The Klamath River Basin of south-central Oregon and northern California has been the locus of historic conflict over the governance of water situated at the spiritual, cultural, and economic confluence of fishing and farming livelihoods. In recent years, a series of crises have impacted communities and stakeholder groups across the basin and jeopardized the continued existence of endangered and threatened fish species as well as the dominant economic and social relations in the basin. From these crises, however, a set of human-driven processes emerged that closely resemble the seeds of adaptive environmental governance. This chapter describes social-ecological system structures and dynamics that led to this potential emergence of adaptive governance in the Klamath River Basin. The major aim of this chapter is to critically evaluate the role of law in the basin as a tool for both creating disturbances and opening windows of opportunity through which adaptive processes could emerge. The major insight from the Klamath case is that the distribution and application of political power cannot be underestimated as either a barrier or facilitator of adaptive governance. Without an explicit recognition and analysis of power dynamics, adaptive governance scholarship lacks a critical lens to interrogate the contexts of governance transitions and evaluate the potential for new arrangements to attain explicit goals such as the sustainability of ecosystem services, the fair allocation of resources, and other principles of good governance that promote social and environmental justice.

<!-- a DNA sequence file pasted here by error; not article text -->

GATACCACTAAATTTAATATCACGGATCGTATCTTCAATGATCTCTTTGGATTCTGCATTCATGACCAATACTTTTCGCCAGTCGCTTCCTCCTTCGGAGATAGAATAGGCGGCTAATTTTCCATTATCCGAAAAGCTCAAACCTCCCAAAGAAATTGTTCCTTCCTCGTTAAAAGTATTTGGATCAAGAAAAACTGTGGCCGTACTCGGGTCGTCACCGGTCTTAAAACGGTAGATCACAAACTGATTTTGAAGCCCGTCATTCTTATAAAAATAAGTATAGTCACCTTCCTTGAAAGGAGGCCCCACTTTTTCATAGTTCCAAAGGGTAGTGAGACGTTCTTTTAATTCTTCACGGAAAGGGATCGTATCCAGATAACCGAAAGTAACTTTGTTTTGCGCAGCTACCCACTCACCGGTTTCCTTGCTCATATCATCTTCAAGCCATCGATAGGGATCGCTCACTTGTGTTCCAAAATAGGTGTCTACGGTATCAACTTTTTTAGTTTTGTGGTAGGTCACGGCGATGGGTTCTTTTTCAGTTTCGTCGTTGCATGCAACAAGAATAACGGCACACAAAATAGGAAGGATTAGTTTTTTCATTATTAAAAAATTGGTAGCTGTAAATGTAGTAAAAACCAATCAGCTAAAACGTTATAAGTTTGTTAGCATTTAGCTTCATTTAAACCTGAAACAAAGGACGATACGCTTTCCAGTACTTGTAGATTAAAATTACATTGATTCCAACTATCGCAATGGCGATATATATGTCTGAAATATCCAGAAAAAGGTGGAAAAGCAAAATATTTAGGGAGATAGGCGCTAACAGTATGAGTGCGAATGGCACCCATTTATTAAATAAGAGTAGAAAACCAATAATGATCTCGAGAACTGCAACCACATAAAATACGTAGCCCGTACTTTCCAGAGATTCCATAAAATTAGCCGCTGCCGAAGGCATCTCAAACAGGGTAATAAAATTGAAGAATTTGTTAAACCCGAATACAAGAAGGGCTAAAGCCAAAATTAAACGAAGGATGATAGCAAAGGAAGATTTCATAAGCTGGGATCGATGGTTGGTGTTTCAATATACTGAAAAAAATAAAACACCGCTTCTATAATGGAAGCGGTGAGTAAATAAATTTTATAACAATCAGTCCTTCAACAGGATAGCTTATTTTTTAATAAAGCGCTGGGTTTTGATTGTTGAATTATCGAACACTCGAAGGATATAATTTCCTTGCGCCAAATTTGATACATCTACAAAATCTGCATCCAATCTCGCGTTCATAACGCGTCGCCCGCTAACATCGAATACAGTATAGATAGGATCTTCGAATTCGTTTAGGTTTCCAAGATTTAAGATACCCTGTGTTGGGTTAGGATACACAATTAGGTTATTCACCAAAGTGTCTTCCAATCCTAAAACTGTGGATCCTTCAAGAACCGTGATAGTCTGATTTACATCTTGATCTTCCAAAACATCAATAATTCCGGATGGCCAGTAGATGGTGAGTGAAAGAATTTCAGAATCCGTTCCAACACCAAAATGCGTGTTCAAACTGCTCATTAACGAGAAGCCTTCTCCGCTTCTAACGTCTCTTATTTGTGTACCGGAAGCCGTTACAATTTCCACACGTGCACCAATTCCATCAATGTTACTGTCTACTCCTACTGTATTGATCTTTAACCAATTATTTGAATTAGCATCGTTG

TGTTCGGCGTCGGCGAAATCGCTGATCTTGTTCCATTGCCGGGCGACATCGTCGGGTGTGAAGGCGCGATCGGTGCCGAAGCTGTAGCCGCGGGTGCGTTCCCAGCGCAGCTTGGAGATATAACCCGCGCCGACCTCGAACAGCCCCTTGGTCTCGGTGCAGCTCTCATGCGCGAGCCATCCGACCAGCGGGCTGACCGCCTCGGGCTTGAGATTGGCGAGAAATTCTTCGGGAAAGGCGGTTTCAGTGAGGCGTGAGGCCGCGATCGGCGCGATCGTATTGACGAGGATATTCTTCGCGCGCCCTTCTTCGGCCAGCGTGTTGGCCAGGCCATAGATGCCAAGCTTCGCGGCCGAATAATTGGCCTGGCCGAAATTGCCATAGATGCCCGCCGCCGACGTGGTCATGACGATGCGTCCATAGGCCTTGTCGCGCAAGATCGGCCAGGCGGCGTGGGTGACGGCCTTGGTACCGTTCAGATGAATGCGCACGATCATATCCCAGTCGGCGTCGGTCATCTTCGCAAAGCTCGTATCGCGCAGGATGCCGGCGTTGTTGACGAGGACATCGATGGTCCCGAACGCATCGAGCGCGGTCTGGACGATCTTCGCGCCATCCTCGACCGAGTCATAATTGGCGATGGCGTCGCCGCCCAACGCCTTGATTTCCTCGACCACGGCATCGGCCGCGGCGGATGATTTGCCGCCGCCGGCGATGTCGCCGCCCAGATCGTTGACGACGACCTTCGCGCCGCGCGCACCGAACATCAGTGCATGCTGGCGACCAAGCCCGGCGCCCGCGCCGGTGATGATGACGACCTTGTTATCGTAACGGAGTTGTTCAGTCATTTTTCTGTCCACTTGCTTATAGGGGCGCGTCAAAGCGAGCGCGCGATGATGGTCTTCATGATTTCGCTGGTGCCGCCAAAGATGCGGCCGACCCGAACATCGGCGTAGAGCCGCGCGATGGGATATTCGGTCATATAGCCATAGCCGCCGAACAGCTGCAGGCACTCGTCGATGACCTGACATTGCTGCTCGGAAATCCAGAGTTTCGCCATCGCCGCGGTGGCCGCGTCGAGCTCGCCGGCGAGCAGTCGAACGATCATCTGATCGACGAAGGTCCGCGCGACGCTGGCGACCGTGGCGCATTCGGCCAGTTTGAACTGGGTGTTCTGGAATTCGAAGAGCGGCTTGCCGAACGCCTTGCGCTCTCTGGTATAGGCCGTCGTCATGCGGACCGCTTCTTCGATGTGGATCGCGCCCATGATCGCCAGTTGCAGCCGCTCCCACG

|Title of host publication
|Practical Panarchy for Adaptive Water Governance
|Subtitle of host publication
|Linking Law to Social-Ecological Resilience
|Springer International Publishing
|Number of pages
|Published - Apr 18 2018